Every great high school football team has a Justin Zacharyasz, a senior who’s not a star but universally loved by teammates, says “Yes, sir/No, sir” to adults, has a heart of gold and approaches every play like it’s his last.
Oh, and don’t forget his nickname, “Jay-Z.”
To say the Black River strong safety is making the most of his lone opportunity would be an understatement as the third-seeded Pirates (11-1) roll into the Division V, Region 17 championship game against top-seeded South Range (12-0) on Friday.
“It’s kind of unimaginable, really,” he said of how the season has transpired. “I can’t really compare it to anything else. It’s breathtaking.”
Zacharyasz is easy to like with a can-do attitude and frequent smile. He respects football so much that he wasn’t bothered being a special teams-only player as a sophomore and junior while Kyle Petruzzi and Zack Beard got the starts at strong safety, and he still isn’t bothered being the backup to running backs Travis Sexton, Jacob Campbell and Riley Gibbs because they’re getting the job done in an historic way.
In the meantime, Zacharyasz did everything to prepare and even got a chuckle out of then-secondary coach Rod Twining when Zacharyasz took instruction a little too literally as a freshman. After listing a bunch of serious notes on video, Twining asked for the maiden names of the players’ mothers just to see if anyone was paying attention.
Sure enough, Zacharyasz was the lone player to answer, proving he was taking the job seriously.
“He’s a super intelligent kid, but you know he’s a grubber,” 28th-year coach Al Young said. “You know he’s going to roll his sleeves up and he’s going to do everything we’re asking him to do.
“You love him. He’s a coach’s dream. I wish all kids would prep themselves, take care of themselves, believe in themselves the way that kid does. Put it this way, I’d probably have a full head of hair.”
As if the mental game wasn’t enough — Zacharyasz and Garrett Hord may be the smartest safety tandem in school history because both know every player’s assignment on every play — Zacharyasz also knew he needed to get every ounce of ability out his 5-foot-9, 155-pound body.
Most players are content with lifting weights and speed training. Zacharyasz wanted more, so he joined the wrestling team last winter after ribbing from two-way lineman Joey Duche.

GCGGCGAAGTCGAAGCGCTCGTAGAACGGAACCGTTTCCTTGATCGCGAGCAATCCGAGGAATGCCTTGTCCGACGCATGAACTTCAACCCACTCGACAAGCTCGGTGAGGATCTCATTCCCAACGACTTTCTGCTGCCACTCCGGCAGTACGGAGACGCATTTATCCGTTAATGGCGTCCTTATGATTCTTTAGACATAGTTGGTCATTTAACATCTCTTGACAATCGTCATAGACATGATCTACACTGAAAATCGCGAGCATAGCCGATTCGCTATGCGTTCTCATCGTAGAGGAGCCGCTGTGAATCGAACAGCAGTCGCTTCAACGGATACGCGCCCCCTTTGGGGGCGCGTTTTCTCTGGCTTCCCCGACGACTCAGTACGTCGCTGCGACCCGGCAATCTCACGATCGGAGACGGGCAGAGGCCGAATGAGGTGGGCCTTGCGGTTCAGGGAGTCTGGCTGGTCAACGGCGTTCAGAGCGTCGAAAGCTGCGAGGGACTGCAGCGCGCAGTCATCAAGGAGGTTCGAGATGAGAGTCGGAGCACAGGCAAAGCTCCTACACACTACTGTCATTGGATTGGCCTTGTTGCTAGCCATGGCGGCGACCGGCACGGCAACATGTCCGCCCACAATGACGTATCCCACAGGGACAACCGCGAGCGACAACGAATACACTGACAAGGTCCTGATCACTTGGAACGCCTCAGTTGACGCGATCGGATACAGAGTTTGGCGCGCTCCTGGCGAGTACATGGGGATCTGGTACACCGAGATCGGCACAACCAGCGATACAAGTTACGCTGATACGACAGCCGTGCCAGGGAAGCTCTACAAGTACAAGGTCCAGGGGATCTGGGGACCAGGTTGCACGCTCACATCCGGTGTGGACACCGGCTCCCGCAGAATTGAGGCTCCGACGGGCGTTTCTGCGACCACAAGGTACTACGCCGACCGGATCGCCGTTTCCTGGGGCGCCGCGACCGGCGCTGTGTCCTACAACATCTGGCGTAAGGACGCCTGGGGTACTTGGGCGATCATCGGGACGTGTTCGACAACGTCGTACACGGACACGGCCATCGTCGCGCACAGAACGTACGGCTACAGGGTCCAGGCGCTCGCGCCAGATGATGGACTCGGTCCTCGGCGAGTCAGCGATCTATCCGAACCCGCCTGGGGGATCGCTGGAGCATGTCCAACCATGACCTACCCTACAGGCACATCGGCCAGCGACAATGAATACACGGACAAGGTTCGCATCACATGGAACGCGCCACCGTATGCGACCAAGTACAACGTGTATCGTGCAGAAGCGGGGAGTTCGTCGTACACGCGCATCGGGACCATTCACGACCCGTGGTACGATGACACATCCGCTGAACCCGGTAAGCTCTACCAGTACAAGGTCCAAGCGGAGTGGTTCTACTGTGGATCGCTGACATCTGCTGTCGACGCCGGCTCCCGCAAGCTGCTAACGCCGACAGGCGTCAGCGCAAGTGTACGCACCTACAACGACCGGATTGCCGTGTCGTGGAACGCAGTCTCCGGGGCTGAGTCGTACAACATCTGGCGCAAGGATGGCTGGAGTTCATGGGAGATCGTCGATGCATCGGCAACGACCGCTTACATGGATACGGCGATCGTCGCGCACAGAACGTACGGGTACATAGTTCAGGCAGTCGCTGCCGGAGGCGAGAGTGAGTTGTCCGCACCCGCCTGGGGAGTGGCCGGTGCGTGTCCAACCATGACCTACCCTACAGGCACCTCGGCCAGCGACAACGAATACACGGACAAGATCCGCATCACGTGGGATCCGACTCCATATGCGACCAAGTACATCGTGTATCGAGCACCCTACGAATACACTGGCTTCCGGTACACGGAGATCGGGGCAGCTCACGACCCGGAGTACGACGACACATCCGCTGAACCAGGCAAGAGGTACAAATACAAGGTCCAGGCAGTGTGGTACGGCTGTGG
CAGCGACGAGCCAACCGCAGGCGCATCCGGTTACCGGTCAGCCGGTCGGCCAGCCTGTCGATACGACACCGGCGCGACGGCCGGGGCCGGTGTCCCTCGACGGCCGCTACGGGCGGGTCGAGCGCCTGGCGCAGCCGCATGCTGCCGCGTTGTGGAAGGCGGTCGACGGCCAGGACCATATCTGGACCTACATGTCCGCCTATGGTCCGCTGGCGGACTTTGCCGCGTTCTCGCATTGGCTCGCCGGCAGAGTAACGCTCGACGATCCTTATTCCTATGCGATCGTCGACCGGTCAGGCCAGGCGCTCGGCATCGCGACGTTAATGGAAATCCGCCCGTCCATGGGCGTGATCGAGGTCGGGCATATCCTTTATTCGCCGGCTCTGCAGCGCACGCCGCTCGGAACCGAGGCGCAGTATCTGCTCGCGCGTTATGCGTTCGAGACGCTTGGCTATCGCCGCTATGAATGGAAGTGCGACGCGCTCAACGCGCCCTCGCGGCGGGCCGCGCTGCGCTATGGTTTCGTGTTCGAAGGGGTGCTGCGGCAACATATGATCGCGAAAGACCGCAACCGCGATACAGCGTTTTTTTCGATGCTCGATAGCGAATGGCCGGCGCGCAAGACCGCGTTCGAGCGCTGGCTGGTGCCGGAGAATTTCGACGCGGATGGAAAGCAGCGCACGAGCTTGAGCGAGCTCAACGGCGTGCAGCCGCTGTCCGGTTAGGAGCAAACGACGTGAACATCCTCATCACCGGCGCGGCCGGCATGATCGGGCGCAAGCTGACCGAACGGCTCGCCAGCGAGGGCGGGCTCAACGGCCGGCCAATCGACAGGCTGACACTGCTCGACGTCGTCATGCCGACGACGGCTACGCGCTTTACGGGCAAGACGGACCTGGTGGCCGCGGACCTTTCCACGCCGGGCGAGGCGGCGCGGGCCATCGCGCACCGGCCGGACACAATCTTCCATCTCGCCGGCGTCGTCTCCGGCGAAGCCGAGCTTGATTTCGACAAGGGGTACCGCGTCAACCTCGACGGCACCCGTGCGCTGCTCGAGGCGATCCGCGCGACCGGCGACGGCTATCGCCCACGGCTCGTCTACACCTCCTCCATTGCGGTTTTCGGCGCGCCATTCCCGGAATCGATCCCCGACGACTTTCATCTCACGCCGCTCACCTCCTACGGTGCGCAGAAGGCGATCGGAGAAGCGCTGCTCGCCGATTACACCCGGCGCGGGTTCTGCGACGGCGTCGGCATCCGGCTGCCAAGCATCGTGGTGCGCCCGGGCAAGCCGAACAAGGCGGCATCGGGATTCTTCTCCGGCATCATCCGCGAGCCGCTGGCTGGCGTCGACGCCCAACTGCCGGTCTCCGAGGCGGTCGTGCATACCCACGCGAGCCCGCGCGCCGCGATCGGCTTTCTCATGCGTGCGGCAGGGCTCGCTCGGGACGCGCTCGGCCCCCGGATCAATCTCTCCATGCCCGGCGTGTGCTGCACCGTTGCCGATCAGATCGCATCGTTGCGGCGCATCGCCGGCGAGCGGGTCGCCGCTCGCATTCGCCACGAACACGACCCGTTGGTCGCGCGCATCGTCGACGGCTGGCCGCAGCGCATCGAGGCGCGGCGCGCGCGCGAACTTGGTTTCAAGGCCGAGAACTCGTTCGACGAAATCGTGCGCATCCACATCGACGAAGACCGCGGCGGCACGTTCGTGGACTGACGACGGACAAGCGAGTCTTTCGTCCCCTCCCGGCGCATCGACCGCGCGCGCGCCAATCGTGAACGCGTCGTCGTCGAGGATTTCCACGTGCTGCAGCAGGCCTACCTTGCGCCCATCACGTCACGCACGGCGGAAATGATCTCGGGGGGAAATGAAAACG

“I was sitting at home over Thanksgiving break, and I was bored,” Zacharyasz said. “I was talking to a bunch of my friends, and actually Joey Duche and the wrestling coach, Jesse Campbell, they were saying I wouldn’t be able to last a month of wrestling. That kind of played a part because I wanted to prove them wrong, and it was better than sitting around doing nothing.”
Zacharyasz filled a lineup void at 132 pounds and took 24 losses on the chin, yet embraced every moment. He was in the best shape of his life, lasted the entire season and learned the art of leverage.
Missed tackles are the last thing Young has to worry about with Zacharyasz, who often is near the line of scrimmage as a pseudo fifth linebacker.
“Now that I’ve done wrestling conditioning, football conditioning really doesn’t faze me,” Zacharyasz said.
Zacharyasz has 58 tackles (5 for loss), three fumble recoveries (second in Medina County) and four pass breakups. He also has 10 carries for 55 yards, including two touchdowns and a two-point conversion in three second-half carries last week against Wickliffe, while spelling Sexton.
The statistics aren’t all that notable, but that’s not the point. Reliability, attitude and all-around likeability are what make Zacharyasz a star in his own way.
A senior can’t ask for much more than playing for a regional championship, especially when it’s his lone season as a starter.
All “Jay-Z” does is smile.
Contact Albert Grindle at (330) 721-4043 or firstname.lastname@example.org.
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